DEAR MISS MANNERS: I recently began working for a small law firm consisting of four attorneys. One of the attorneys for whom I work likes to share people's lunches. Sometimes he will take something out of the fridge; other times he will take a little "nibble" while the person is eating lunch from their desk. Sometimes he is courteous enough to ask first; other times he will simply help himself if the person has walked away for a moment. Quite often, I eat lunch in my office, and he will frequently ask me if I brought enough for two, or if I need "help."
I'm on a diet, so I am very meticulous about counting calories, and I rarely bring extra food. I'm afraid that I'm just not as used to his behavior as everyone else in the office seems to be.
Once, his secretary asked me to guard her lunch while she stepped away for a moment. Despite my efforts, he did come by and eat all the chicken off of her chef salad. After he ate my lunch a week ago, I started labeling my food. This made me feel like I was 5. Worst of all, he tries to justify his behavior by saying that if someone leaves their lunch in the fridge for too long, it is "fair game." (I'm talking about a canned item that had been in the fridge for two days.)
I'm really not a stingy person, but I don't feel that I should have to share my lunch with an attorney who is more than successful enough to provide for himself. Should I just stop bringing food to work and eat out? Should I avoid eating lunch at my desk so that I won't have to fend him off? Would it be tacky to invest in a lunch box with a lock? What do you say?
GENTLE READER: He likes "to share" other people's property without their permission, especially when they aren't guarding it? And he deems it "fair game" to appropriate anything that is, in his opinion, left around "too long"?
Are these the terms your firm uses to defend clients who like to share other people's money that they leave lying around in the bank for too long?
Miss Manners is afraid that what you have there is a thief, although it would be kinder to state this in terms of psychological illness. Whether you condemn him for helping himself or take the position that he needs help, your lunch will disappear unless you protect it. And you and your colleagues need to keep up your strength so that you can deal with the worse trouble this person is bound to get into.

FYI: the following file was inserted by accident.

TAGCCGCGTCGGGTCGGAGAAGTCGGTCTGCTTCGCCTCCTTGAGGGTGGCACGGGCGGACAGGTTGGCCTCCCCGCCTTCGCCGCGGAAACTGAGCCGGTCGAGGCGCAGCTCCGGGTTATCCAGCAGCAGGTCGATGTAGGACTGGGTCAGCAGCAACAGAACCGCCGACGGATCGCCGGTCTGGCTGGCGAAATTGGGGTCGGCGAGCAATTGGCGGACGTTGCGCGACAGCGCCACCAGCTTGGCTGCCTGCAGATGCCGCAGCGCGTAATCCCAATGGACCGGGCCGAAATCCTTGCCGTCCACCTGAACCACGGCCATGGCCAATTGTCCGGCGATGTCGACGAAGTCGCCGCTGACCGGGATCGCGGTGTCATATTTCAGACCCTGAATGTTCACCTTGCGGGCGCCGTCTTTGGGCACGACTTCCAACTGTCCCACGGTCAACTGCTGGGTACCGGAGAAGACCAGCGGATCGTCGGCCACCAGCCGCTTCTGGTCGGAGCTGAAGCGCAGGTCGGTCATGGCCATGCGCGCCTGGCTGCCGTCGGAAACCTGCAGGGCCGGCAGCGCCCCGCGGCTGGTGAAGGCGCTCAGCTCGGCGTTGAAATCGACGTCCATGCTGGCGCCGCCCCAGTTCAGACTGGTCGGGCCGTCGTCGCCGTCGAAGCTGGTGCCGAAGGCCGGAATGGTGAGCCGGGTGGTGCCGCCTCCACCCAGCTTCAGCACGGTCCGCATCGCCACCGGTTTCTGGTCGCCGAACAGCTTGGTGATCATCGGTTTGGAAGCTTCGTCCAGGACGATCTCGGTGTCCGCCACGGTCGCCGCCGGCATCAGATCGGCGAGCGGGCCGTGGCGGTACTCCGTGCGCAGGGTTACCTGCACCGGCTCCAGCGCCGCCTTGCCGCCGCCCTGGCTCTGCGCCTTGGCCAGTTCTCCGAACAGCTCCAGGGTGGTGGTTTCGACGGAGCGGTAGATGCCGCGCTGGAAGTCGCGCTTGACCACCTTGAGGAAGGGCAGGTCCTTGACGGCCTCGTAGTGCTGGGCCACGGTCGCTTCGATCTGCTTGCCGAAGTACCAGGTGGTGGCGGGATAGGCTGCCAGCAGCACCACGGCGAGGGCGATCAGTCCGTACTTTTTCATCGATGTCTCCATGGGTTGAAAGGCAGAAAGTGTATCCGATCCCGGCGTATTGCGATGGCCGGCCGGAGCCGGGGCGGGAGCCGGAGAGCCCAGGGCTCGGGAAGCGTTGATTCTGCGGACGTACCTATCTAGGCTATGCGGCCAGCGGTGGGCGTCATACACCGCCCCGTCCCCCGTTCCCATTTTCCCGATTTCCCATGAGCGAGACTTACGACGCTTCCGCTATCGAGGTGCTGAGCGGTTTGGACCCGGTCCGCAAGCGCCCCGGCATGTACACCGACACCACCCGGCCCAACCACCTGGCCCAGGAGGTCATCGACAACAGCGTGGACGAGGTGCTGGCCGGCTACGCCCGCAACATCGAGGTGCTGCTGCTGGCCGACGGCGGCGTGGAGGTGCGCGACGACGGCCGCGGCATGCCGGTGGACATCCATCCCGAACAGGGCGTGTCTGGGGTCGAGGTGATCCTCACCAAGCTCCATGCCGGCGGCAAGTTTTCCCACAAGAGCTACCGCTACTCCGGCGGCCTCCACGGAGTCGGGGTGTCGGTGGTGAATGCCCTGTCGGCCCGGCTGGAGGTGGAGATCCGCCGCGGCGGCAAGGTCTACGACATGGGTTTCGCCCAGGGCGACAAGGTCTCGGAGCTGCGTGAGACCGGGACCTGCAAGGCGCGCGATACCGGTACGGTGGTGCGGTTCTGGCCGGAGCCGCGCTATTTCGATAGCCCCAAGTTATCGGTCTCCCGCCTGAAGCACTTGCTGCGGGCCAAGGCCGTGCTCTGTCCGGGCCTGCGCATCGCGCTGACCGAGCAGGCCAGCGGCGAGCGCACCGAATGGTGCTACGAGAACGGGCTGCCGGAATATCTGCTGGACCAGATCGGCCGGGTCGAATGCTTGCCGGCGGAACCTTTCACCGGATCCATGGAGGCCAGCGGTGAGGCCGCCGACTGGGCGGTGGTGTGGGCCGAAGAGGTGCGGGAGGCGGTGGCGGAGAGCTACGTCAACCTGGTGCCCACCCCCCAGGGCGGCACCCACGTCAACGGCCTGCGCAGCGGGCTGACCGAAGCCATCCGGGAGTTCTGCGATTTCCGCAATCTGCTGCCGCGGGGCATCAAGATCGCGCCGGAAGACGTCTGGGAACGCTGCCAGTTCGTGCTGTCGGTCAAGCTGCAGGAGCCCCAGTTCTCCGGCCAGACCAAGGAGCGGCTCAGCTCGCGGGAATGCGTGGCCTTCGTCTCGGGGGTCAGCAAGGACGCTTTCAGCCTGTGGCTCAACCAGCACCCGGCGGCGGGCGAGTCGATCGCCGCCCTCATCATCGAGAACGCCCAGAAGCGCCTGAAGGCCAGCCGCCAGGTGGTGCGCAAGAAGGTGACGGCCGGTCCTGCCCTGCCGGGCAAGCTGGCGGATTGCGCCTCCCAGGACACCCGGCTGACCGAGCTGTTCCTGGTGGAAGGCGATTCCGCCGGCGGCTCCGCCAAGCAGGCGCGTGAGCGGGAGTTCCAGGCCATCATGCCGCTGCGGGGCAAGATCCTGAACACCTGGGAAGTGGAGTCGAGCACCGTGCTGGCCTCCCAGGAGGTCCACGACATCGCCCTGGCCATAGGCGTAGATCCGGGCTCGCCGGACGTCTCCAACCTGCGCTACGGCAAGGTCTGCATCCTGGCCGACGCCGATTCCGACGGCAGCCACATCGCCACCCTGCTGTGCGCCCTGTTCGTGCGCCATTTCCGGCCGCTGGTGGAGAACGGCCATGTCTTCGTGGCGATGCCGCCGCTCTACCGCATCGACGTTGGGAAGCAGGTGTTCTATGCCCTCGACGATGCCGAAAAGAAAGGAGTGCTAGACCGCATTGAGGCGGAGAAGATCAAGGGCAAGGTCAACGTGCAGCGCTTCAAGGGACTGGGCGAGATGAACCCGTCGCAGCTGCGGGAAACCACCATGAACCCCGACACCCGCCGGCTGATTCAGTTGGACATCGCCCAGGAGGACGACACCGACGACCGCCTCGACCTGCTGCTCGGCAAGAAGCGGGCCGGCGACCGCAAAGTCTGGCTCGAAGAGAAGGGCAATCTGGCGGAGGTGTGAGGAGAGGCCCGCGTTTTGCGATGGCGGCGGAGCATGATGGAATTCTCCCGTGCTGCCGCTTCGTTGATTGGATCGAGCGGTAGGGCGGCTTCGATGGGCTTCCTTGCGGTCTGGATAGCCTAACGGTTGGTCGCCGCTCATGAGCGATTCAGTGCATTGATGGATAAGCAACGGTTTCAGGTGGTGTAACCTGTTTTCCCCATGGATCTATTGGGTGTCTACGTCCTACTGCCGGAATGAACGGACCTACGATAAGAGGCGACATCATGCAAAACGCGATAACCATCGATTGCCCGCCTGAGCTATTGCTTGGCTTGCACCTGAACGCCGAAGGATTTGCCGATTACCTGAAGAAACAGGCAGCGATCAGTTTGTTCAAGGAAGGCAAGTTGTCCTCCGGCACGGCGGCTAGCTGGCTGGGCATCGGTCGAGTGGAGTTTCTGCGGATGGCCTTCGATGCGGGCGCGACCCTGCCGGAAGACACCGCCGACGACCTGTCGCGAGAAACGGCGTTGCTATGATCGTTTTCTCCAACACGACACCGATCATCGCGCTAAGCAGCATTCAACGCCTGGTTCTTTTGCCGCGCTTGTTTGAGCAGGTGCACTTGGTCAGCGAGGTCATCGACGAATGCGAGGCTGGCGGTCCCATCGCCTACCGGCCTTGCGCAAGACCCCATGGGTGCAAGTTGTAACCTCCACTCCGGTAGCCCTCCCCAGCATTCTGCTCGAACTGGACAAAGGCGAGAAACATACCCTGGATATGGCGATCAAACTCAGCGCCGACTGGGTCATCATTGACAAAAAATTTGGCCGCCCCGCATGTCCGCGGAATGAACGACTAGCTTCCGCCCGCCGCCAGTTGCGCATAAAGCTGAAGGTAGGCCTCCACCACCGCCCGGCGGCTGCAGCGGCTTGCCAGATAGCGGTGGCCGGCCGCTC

DEAR MISS MANNERS: In the register line at my local supermarket or restaurant, many of my fellow patrons stand so close to the person in front of them that their breath ruffles his or her hair. I usually try to inch away from the person, but sometimes they take it to mean that the line is moving and inch up as well.
Is it correct to turn around and ask the person not to stand so close? I am hesitant to do this because I don't want to cause a scene, but it makes me very uncomfortable.
GENTLE READER: Some things are better said silently, and Miss Manners believes that one of them is "Hey, back off, will you?" The turning around part will do it; you needn't say anything.
DEAR MISS MANNERS: I have what I suspect may be a rather simple question with a complicated answer. I hope I'm wrong.
It seems to happen with increasing frequency that I receive wedding invitations that state the time at which the ceremony will begin, but not the time at which guests are welcome or expected to arrive. I would like to ask when it is appropriate to arrive to a wedding -- or any other event -- when there is no arrival time on the invitation.
Common sense would seem to say that arriving 30 minutes to one hour before the ceremony would be reasonable so that one may give their best wishes to the couple or host (if they are available) and to greet other guests whom one knows. But what does etiquette say on the matter?
GENTLE READER: Miss Manners hopes you will not be disappointed to hear that you are wrong about asking a simple question with a complicated answer. You have made a complicated question out of a simple matter.
Common sense would say that when you know the hour a ceremony is supposed to begin, you arrive in time to be seated and ready at that time. It might even add that people who are about to participate in a wedding do not have the leisure to entertain their guests beforehand.